Randall Thompson

Randall Thompson

born on 21/4/1899 in New York City, NY, United States

died on 9/7/1984 in Boston, MA, United States

Randall Thompson

From Wikipedia, the free encyclopedia.
Randall Thompson

Born April 21 1899
New York, New York
Died July 9 1984 (aged 85)
Boston, Massachusetts
Resting place Mount Auburn Cemetery, Cambridge, Massachusetts
dmsN dmsW / 42.3701, -71.1445
Nationality American
Known for choral composition
Spouse(s) Margaret Quayle Whitney
Children 4 Randall Jr., Rosie, Whitney, Varney
Parents Dr. Daniel Varney Thompson & Grace B. Randall
Relatives Daniel Varney Thompson, Jr., brother

Randall Thompson (April 21, 1899 – July 9, 1984) was an American composer, particularly noted for his choral works.

Career

He attended Harvard University, became assistant professor of music and choir director at Wellesley College, and received a doctorate in music from the University of Rochester's Eastman School of Music. He went on to teach at the Curtis Institute of Music (serving as its Director 1941/1942), at the University of Virginia, and at Harvard University. He is particularly noted for his choral works. He was an honorary member of the Rho Tau chapter of Phi Mu Alpha Sinfonia Fraternity at Appalachian State University.

Thompson composed three symphonies and numerous vocal works including Americana, The Testament of Freedom, Frostiana, and The Peaceable Kingdom, inspired by Edward Hicks's painting. His most popular and recognizable choral work is his anthem, Alleluia, commissioned by Serge Koussevitzky for the opening of the Berkshire Music Center at Tanglewood. He also wrote the operas Solomon and Balkis and The Nativity According to St. Luke.

Americana, a song cycle, is written in a 20th Century musical art style known as "News Items"compositions that parody newspaper layout and content, or whose lyrics are lifted from media of the day.[1] The lyrics are lifted from the "Americana" section of H.L. Mencken's American Mercury magazine, which would reprint quotes and stories from U.S. publications.[2] The song cycle's texts come from such publications as the Seattle, Washington, Post-Intelligencer, the Little Rock, Arkansas, Gazette, and a leaflet issued by the National Women's Christian Temperance Union.[3]

Leonard Bernstein was one of Thompson's students both at Harvard and at Curtis, according to his own testimony in a speech he gave at Curtis Institute's 75th Anniversary Banquet. Thompson's other notable students include Samuel Adler, Leo Kraft, Juan Orrego-Salas, John Davison, Thomas Beveridge, Charles Edward Hamm, George Lynn, William P. Perry, Christopher King, Joel Cohen, Frederic Rzewski, Richard Edward Wilson and David Borden.

In honor of Thompson's vast influence on male choral music, on May 2, 1964 he became the first recipient of the prestigious University of Pennsylvania Glee Club Award of Merit.[4] Established in 1964, this award sought "to bring a declaration of appreciation to an individual each year that has made a significant contribution to the world of music and helped to create a climate in which our talents may find valid expression." He was also a recipient of Yale University's Sanford Medal.[5]

Works

Choral works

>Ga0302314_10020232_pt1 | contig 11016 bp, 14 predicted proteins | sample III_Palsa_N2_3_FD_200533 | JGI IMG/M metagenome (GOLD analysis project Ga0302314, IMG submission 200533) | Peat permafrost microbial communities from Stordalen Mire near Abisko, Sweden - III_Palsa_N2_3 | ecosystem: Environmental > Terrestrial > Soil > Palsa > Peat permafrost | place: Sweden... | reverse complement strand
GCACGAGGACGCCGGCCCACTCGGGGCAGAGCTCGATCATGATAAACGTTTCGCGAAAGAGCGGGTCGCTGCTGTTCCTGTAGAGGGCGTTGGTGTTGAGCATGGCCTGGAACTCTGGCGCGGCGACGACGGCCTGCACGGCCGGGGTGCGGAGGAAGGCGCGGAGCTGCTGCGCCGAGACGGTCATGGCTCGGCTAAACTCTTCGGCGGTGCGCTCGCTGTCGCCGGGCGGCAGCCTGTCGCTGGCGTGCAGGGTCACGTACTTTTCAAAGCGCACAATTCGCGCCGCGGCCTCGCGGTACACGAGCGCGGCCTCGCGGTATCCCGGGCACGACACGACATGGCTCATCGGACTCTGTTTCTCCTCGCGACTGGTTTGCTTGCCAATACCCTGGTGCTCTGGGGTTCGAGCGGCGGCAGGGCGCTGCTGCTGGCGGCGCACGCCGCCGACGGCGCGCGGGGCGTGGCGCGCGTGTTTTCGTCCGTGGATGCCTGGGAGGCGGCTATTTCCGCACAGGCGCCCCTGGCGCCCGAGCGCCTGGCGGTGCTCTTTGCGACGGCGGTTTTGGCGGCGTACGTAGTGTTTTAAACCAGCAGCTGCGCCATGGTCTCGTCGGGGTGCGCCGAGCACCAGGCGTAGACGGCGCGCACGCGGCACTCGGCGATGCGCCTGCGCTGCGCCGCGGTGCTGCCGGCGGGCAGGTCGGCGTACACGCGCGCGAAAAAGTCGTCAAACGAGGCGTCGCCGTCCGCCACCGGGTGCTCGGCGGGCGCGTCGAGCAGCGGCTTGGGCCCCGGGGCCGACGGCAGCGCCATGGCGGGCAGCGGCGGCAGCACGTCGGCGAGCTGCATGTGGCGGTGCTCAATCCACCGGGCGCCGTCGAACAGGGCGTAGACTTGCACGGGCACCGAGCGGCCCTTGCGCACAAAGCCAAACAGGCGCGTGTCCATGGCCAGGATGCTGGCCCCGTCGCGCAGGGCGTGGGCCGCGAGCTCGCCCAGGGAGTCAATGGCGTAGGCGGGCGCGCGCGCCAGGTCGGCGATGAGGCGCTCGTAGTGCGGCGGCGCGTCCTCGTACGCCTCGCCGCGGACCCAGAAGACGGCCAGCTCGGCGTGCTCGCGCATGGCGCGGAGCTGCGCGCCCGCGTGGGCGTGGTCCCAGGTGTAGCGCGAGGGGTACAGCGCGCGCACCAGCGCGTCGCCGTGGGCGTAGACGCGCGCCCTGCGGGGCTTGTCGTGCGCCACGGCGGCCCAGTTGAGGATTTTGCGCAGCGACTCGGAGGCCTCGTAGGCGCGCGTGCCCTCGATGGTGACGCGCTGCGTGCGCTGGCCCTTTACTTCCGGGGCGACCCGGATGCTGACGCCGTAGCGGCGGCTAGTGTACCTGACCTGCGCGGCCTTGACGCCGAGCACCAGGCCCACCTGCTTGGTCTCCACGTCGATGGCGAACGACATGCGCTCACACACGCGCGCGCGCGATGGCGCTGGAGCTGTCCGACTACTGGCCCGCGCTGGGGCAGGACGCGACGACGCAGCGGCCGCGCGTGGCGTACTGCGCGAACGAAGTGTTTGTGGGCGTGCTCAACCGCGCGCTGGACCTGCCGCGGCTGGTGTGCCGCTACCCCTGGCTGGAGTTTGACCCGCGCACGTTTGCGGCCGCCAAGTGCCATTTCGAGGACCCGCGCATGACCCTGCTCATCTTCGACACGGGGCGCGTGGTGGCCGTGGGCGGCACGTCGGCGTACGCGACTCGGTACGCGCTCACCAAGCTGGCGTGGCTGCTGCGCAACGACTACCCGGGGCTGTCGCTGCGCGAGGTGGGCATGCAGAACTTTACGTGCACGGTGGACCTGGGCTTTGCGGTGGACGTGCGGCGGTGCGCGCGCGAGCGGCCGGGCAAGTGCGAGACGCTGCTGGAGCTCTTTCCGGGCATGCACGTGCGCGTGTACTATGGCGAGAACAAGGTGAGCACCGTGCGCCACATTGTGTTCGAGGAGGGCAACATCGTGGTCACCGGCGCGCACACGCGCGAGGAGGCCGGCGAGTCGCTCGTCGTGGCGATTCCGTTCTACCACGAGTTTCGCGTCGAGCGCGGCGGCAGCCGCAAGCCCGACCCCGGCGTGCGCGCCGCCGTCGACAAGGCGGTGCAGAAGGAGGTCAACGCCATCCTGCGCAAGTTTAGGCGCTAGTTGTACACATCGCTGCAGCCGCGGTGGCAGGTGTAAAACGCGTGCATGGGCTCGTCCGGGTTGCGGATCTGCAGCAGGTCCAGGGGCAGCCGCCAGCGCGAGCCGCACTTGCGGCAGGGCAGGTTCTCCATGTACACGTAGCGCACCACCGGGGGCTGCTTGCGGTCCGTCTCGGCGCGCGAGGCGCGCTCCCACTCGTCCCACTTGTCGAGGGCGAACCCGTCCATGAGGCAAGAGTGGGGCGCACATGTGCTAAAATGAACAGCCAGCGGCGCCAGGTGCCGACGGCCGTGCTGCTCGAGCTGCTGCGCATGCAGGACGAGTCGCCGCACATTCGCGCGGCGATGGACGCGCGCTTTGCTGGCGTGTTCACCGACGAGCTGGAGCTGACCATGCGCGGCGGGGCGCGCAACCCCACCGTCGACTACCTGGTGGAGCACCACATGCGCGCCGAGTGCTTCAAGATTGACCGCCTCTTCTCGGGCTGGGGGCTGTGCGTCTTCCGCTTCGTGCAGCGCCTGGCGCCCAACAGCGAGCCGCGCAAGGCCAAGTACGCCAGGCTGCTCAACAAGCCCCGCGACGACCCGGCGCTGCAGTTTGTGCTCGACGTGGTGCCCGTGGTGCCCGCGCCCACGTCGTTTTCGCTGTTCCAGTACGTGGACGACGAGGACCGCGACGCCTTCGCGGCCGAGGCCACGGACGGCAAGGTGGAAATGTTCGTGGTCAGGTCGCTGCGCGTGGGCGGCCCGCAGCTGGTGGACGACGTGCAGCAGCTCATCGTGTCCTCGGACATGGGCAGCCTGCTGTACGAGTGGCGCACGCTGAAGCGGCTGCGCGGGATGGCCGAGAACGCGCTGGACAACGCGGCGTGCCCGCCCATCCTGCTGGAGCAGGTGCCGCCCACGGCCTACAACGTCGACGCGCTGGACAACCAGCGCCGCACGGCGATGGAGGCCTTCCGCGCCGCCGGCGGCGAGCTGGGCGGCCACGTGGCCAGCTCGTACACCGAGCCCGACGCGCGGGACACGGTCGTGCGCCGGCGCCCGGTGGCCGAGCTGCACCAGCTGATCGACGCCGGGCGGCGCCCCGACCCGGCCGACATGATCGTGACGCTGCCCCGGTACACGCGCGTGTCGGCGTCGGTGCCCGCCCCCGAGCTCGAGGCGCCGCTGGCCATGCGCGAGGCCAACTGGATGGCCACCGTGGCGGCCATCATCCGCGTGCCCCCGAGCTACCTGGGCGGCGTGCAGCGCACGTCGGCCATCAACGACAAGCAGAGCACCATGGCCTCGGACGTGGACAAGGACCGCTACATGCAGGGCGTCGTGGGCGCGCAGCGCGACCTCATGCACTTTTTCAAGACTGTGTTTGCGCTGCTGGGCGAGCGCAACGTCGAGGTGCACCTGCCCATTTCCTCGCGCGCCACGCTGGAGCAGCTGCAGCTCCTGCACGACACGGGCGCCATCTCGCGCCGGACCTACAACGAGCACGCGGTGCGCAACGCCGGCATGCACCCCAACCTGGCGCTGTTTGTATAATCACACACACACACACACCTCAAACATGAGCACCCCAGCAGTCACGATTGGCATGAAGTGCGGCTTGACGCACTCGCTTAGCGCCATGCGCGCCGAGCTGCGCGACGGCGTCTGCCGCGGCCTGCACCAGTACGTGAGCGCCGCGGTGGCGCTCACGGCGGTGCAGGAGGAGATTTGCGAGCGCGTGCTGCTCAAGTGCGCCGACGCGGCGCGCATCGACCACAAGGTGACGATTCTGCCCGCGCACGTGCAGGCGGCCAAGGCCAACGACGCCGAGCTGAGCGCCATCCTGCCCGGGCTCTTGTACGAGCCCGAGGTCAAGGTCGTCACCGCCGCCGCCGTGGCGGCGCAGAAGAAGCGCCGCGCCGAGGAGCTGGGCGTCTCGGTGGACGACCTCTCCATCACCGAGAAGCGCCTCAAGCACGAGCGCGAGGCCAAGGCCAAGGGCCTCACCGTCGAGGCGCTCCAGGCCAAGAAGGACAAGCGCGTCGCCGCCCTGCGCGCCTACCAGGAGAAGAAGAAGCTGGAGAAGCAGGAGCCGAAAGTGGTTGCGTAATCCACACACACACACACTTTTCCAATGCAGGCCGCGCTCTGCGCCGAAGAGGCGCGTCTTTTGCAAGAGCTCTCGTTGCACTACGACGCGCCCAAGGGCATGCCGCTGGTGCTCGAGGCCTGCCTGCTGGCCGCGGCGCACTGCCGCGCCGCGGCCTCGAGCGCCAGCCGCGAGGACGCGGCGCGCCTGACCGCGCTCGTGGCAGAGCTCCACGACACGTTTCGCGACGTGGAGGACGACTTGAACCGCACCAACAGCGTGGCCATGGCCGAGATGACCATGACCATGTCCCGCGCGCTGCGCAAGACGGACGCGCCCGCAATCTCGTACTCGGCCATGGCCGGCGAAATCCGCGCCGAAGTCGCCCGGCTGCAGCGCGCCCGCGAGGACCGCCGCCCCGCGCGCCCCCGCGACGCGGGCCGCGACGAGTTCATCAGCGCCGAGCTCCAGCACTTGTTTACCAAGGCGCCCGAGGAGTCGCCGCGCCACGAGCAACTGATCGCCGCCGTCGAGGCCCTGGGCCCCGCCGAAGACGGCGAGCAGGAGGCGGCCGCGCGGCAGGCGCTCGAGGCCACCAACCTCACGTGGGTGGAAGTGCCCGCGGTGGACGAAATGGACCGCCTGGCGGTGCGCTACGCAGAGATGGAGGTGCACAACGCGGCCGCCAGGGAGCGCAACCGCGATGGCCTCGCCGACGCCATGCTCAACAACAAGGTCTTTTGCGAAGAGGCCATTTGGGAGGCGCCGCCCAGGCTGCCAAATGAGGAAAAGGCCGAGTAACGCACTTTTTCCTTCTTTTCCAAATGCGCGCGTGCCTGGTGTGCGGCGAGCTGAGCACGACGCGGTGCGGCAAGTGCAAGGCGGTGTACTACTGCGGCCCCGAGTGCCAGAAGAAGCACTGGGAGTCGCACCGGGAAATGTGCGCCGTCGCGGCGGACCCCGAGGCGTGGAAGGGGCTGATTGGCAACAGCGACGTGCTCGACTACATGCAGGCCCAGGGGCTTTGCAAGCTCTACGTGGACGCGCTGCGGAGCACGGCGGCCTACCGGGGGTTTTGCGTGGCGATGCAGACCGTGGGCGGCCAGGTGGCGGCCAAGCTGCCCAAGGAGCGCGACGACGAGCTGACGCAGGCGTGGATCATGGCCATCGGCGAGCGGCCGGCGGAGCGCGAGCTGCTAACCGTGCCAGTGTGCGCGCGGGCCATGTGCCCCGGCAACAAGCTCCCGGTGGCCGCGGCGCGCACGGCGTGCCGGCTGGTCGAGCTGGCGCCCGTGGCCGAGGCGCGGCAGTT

• The Last Invocation - 1922
  • Odes of Horace - 1924
  • Pueri Hebraeorum - 1928
  • Americana - 1932
  • The Peaceable Kingdom - 1936 - inspired by the painting by Edward Hicks and based on texts chosen from Isaiah
  • Alleluia - 1940
  • The Testament of Freedom - 1943 - texts from Thomas Jefferson
  • The Last Words of David - 1949
  • Mass of the Holy Spirit - 1955
  • Ode to the Virginian Voyage - 1956
  • Requiem - A Dramatic Dialogue - 1958
  • Glory to God in the Highest - 1958
  • Frostiana: Seven Country Songs - 1959 - a setting of poems by Robert Frost
  • The Best of Rooms - 1963 - based on text by Robert Herrick
  • A Feast of Praise - 1963 - based on biblical texts
  • A Psalm of Thanksgiving - 1967
  • Place of the Blest - 1968 - based on texts by Robert Herrick and Richard Wilbur
  • Bitter-Sweet - 1970
  • A Concord Cantata - 1975 - secular cantata based on texts by Edward Everett Hale, Allen French and Robert Frost
  • The Twelve Canticles - 1983 - Thompson's last composition - Dedicated to the Emory & Henry College Concert Choir - Based on eleven of Thompson's favorite passages from the Bible
  • The Passion According to St. Luke, commissioned for the 150th anniversary of the Handel and Haydn Society[6]
  • The Nativity According to St. Luke
  • Velvet Shoes

Operas

  • Solomon and Balkis

Symphonies

  • Symphony No. 1 - 1931
  • Symphony No. 2 - 1931
  • Symphony No. 3 - 1947-49

String Quartets

  • Quartet no. 1 in D minor (1941)
  • Quartet no. 2 in G major (1967)

References

  1. Thomas, H. Todd. News Items: An Exploratory Study of Journalism in Music. Abilene, Texas, 1992.
  2. Thompson, Randall. Americana. Album NW 219, New World Records, 1977)
  3. Thomas, H. Todd. News Items: An Exploratory Study of Journalism in Music. Abilene, Texas, 1992.
  4. {{#invoke:citation/CS1|citation |CitationClass=web }}
  5. Leading clarinetist to receive Sanford Medal
  6. Ericson, Raymond, Handel and Haydn Society Turns 150 in Full Voice, 29 March 1965. URL accessed on 27 July 2012.

External links

Literature by and about Randall Thompson in the German National Library catalogue

  • Randall Thompson, Composer
  • Harvard Magazine article
  • USOpera entry
  • ECS Publishing: Randall Thompson
This page was last modified 24.04.2014 15:18:17

This article uses material from the article Randall Thompson from the free encyclopedia Wikipedia and it is licensed under the GNU Free Documentation License.